I have the 6500 in a cabinet about 20 feet to the right of my op position.  I have cables for powered speakers and balanced mic input.  I also have a cable for a key.

So at my op position I am not using PC audio.  I am using balanced mic input and I can directly key the radio with a paddle.

Now when I go upstairs and pull out my laptop I use PC audio (IE audio from the radio goes over the LAN).  My microphone input is also PC meaning the mic on the laptop is my mic to the 6500 (over the LAN) and I use CWX (type it in) CW.

This a simple solution that allows you to run SSB, CW, and digital very easily on a laptop anywhere you can get into your LAN even via VPN remote.

Now if I had a Maestro keep in mind it has a built in display and it will accept a mic and a key.  So it is like having a remote console to your radio which may be desired.  But what you lose and people are struggling a little with this is:  

logging - You cannot run a logging program on the maestro.  So you'd have to use a phone or tablet in addition or simply write them down if you are logging at all

Digital - I am not aware of anyone doing digital work on a Maestro.  I have seen people doing digital on a laptop and using the Maestro as the radio controller but now you have two things you need to lug around.

Controlling other devices - In my case I have an SPE 2K FA amp.  I have no way through the Maestro to turn it on/off or control it.  Yet on my laptop I do!  I can connect to the amp and totally control it.

So again there are some personal choices here.   I still feel that the best combination is:

6600 non M
Maestro (if you want knobs)
Laptop for operating other places
iPad for true remote ops or convenience.

Leave your radio on 24/7 or if you want to turn it on/off setup a remote on/off (lots of details here in the forum on how to do this with web enabled switches).

In my case I can remote on/off my radio via a web page I can get to from the LAN or internet.  But some others here are using WEMO switches and other things just fine.

Hope this all helps!
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Jim Osterling

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Mark,

You've helped me immensely on my decision. I've put the reserve payment on the 6600 no m. I have headsets, a nice size laptop and my work issued surface, that I take home, vacation etc.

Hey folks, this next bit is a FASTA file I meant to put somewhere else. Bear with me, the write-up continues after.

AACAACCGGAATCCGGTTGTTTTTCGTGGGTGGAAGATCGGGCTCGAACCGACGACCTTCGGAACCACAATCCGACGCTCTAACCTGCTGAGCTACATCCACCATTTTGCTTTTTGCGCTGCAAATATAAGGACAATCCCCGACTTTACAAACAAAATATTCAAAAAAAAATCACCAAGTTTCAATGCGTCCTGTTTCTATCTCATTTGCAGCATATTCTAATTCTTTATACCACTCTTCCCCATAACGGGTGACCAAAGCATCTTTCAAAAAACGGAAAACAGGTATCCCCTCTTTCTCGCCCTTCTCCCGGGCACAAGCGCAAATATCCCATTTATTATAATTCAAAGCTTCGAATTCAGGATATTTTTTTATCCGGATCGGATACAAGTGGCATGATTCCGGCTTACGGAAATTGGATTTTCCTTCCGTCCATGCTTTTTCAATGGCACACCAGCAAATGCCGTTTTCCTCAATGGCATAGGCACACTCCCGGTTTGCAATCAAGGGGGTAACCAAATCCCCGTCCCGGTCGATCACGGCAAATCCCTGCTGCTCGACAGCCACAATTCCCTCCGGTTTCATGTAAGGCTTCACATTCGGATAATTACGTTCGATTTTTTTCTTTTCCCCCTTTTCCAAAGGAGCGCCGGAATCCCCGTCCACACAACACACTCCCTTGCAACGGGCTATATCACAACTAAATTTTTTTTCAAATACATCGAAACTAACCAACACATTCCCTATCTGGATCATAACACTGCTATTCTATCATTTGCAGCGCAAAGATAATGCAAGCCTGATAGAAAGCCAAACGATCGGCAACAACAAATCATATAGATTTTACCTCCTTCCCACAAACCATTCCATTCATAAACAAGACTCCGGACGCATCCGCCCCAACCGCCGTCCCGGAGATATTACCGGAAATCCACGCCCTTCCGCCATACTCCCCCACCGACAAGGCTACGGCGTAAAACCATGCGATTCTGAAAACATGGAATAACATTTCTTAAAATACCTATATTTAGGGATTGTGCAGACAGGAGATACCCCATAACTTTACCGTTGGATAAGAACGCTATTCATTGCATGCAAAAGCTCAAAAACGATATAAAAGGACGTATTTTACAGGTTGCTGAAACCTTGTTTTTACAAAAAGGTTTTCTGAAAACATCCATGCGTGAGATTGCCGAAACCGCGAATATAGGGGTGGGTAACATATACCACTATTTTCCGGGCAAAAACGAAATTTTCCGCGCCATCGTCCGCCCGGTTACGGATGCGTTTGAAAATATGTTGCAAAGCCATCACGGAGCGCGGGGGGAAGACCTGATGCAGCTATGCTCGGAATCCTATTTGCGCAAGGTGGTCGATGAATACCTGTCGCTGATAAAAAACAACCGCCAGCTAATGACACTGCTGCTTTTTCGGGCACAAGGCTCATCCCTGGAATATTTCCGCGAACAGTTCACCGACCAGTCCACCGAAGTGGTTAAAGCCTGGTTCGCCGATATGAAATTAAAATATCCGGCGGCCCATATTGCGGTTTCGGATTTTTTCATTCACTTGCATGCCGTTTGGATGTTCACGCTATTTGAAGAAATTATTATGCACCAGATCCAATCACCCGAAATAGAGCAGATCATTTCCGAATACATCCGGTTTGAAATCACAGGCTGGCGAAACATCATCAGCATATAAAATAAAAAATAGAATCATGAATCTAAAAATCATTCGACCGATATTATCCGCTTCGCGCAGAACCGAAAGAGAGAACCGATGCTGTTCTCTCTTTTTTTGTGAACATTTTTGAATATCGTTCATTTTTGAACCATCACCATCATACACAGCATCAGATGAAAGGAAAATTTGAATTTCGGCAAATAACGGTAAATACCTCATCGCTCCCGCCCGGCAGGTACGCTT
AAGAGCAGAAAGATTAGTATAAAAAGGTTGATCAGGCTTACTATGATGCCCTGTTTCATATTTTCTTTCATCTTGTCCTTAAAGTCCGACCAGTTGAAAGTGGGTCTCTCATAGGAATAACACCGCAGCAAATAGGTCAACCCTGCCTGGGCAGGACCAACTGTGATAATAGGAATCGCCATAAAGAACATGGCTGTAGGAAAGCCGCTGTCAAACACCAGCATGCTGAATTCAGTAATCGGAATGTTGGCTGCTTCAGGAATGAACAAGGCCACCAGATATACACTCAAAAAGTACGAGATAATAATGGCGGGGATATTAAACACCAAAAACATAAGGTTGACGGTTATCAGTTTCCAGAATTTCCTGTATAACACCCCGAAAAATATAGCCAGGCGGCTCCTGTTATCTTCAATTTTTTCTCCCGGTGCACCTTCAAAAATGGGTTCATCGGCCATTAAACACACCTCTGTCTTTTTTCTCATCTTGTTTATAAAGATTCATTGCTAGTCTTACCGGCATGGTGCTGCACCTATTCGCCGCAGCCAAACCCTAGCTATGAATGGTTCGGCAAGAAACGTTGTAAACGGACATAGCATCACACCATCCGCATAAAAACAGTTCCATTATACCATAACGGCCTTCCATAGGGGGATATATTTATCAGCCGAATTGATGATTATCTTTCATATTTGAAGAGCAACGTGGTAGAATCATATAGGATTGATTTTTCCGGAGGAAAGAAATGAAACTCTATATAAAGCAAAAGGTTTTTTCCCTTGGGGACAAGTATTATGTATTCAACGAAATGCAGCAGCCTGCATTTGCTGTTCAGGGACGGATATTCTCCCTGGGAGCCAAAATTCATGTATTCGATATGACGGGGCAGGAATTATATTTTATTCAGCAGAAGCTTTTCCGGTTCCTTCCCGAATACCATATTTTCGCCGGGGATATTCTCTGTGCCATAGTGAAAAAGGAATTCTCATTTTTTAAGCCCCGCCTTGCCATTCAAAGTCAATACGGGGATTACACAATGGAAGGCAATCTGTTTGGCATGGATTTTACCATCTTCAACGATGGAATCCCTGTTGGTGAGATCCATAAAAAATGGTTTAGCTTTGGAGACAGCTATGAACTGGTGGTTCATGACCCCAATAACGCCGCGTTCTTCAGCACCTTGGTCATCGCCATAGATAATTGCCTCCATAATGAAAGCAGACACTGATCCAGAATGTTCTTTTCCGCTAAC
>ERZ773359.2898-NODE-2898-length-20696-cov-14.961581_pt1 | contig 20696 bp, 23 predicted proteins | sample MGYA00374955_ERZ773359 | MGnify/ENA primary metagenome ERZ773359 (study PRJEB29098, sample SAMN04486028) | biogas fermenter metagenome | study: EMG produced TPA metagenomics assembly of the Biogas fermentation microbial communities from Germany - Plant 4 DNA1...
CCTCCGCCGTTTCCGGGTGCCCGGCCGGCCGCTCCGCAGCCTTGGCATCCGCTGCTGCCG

CW, digital and some ssb from easy chair or back porch......I'm in. Between my portable trackball and touch screen, I believe I'll be fine without knobs. 

Right now, as a read/re-read the radio and software manuals, I'm looking forward to keeping an eye on other bands, saving various global configurations, looks like that agc threshold will replace my rf knob, filter widths/ shifts easy right on screen. Easy to apply a notch, when needed. Also changing the waterfall bandwidth and location will be easierl

I'm looking at a couple of methods to mark signals on the screen to emulate my multi virtual receivers I'm used to and with up to 4 slices, I can cover main signals I'm keeping my ear on at any given time.

I've been very happy with my 3000 but reviews seem to indicate that I'll be pleasantly surprised with the capability of receive of the 6600 compared to the 3000. I'm afraid the 3000 may end up relegated to "nostalgia" operating....... ok, modern age version on that.....lol

I shot an email to Flex re rough delivery date estimate and they responded with in a couple of hours to let me know to look for deliver in the April timeframe.

Looking forward to being able to operate away from the shack which was the main impetus to took at another rig (especially one that is a good performer and appears very easy to set up).

Thanks again for your help.

73

Jim
km4tuq
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Mark - WS7M

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Hi Jim,

Well I hope the advice pans out.  Again please take it all with a grain of salt as everyone is different.  

I made my suggestions based on my own preferences and after you posted a few comments you seem to be similar.  I am hopeful it all pans out.

For example, I'm sitting here responding to you while my Flex6500 has 3 pans open.  two of them are examining the 40m CW and voice bands.  One is looking at 20m CW which is hopping.  Below is a screen shot of what I'm watching right now.

Upper left: SPE 2KFA linear control panel FRStack CWX window to the right.  FRStack window below showing slices and S meters.  Then to the right are the three pans and you can see 20m is hopping.

Please feel free to stay in touch.  My email at ws7m@arrl.net is good.  Feel free to email with questions and I'd love to hear your impressions once you get your gear and get things setup.

Mark - WS7M

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Jim Osterling

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Mark,

How big a screen are using for the layout shown?

The laptop I have in mind has a decent size screen on it (17"). I saw the FRStack mentioned in the forum here. I want to learn more about that. The window you have open looks interesting: what can you do with the slice images?

It also appears to provide quick access to profiles, favorites etc.

That small window with voltage and temp etc looks handy......

Appreciate your offer of help and your eml address. As I do more reading, while waiting for the radio, I'm sure a few more questions will come up.

Jim
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Mark - WS7M

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Jim, my monitors (2 of them) are simple 29 inch cheap Asus monitors.

I have been eyeing some of the new curved displays.    A friend of mine who does not have a flex has 32 inch curved monitors that look pretty cool.

At work we have a 42 inch curved monitor that is simply great.  Wish I could afford a couple of those!